Restaurant Da Filippo
Via Cesarano 5
Sorrento.
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TRADITIONAL RECIPES TYPICAL PRODUCTS LIST OF RESTAURANTS
* min 4 char

Fico bianco del Cilento (White Cilento Fico)


Fig growing in the Cilento area dates back to ancient times. It is claimed that this plant came from southern Arabia and quickly became a fundamental component of Mediterranean culture. It is said to have been introduced to the area before the sixth century BC, as a result of the first commercial trips made by civilizations from the Near East. The custom of drying figs with techniques described by Homer, Theophrastus and others is just as old. From base food for labourers working in the fields, as described by Cato and Varro in Roman times, the dried Cilento figs, browned in the oven and stuffed with walnuts and almonds, gave way to a flourishing business around the middle of the fifteenth century.

White Cilento Fico - Typical products - Sorrento Italy


It had commercial outlets in the main Italian markets, from Genoa to the Aeolian Islands, and is documented by various sources, among them the customs register for the Cilento navy (1486). Later on, between 1700 and 1800, fig-growing in the Cilento area recorded a gradual spread of entrepreneurs, an unknown phenomenon in the agricultural world in this area and, at the beginning of the following century we can find some publications that quote the first local farms dealing with processing and shipment of substantial quantities of produce abroad.
During the centuries the Bianco del Cilento (White Cilento) ecotype was developed and selected in the Cilento area. It derives from the mother cultivar Dottato that stands out for its quality, flavour and high nutritional value and has all the necessary qualities for being dried. It is also much appreciated abroad. The fruit has an even light-yellow skin that turns almost brown after cooking; the flesh is amber-yellow, of a pasty consistency, with mainly empty achenes and an almost completely fullreceptacle. Maximum 27% humidity is allowed. The best produce is in August and September, the so-called "early" figs ripen between June and July and the late ones in autumn.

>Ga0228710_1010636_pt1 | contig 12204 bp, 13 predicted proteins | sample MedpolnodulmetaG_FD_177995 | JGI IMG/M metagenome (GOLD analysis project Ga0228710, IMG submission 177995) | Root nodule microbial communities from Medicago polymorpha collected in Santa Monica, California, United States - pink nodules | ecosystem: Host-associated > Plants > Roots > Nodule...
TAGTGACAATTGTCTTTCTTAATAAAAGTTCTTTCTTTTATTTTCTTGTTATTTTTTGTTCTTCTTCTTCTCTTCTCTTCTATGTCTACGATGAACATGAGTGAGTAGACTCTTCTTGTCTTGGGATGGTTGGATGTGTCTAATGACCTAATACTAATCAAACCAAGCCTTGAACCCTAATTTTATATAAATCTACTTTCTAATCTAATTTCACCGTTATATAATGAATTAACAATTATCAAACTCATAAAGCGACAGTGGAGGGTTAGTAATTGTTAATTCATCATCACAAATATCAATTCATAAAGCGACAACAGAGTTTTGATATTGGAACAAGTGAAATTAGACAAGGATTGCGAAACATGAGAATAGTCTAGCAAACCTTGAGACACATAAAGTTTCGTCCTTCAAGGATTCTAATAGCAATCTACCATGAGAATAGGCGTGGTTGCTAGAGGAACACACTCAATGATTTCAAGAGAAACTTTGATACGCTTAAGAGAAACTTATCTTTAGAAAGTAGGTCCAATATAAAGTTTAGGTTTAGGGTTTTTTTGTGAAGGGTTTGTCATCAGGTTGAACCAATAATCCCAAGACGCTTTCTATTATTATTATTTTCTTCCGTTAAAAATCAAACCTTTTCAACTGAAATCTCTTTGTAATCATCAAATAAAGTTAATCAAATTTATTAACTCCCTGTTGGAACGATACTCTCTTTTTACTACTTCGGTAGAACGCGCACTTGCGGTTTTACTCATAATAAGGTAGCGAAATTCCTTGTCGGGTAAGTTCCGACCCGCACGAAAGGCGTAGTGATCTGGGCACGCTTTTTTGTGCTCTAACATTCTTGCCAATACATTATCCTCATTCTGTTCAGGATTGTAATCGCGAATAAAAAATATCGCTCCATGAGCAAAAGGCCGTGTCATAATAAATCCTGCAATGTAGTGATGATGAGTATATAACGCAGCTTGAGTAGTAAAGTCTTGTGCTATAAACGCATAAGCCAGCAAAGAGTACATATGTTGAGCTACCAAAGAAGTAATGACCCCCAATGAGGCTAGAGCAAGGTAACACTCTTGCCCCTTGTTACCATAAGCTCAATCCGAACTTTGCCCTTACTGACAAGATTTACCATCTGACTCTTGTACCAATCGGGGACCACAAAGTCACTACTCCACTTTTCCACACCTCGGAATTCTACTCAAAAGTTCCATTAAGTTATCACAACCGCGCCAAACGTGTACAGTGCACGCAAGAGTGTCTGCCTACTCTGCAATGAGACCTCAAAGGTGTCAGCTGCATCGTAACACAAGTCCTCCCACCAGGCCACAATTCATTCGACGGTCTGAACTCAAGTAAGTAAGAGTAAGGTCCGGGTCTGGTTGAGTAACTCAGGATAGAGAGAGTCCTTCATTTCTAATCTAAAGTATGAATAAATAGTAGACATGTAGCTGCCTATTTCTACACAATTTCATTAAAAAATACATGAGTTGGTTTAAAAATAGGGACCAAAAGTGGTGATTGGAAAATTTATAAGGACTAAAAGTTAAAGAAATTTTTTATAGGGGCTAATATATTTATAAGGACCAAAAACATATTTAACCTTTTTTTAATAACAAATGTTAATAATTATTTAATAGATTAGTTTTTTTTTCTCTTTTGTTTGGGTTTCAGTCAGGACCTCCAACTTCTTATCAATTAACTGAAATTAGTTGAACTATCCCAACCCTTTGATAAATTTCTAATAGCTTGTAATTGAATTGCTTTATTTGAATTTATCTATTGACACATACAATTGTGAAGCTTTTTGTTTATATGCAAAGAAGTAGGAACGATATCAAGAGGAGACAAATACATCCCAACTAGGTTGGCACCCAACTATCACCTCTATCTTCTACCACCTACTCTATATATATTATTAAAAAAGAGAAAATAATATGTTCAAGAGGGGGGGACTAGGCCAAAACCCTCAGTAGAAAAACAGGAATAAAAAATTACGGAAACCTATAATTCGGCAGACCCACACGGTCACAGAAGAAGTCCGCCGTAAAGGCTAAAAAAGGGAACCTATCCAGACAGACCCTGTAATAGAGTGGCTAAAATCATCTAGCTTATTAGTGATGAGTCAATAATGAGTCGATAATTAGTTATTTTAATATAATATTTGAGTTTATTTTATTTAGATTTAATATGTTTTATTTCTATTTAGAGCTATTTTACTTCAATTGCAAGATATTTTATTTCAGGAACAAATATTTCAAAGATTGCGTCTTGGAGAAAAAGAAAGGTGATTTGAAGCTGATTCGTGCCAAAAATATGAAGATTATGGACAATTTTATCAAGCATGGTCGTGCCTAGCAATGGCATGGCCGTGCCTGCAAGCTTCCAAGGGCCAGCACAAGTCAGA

The DOP (Protected Denomination of Origin) area, for which the application for recognition by the European Union is under way, stretches from the coastal hills of Agropoli to Bussento, to the southern limits of Campania, and includes, completely or partially, 68 communes in the province of Salerno. This is ideal fig-growing territory thanks to the fertility of the soil and the pedo-climatic conditions. It is rendered even more suitable by the mitigating action of the sea and the presence of the Apennines that act as a barrier to the cold winter currents arriving from the northeast.
Even the drying and processing phases of the produce are carried out entirely within the geographical production area, on farm premises, in a harmonious interaction process between product, man and environment, and is still a substantial economic and occupational resource. The Cilento area, in fact, produces more figs than any other area in Campania, which is the leading fig-producing region in Italy, with about 18 tonnes of fresh produce, from over 5,000 hectares, equal to about 2,000 tonnes of dried figs per year. 70% of the produce is processed in semi-industrial plants and 30% by small companies. The dried figs are also sold filled with almonds, walnuts, hazelnuts, wild fennel seeds, citrus peel (ingredients must come from the same production area) or covered with chocolate, thus offering a wider range of products. The Cilento fig is endowed with extraordinary medicinal and therapeutic properties and is used in various herbal and dietetic preparations.


 

 
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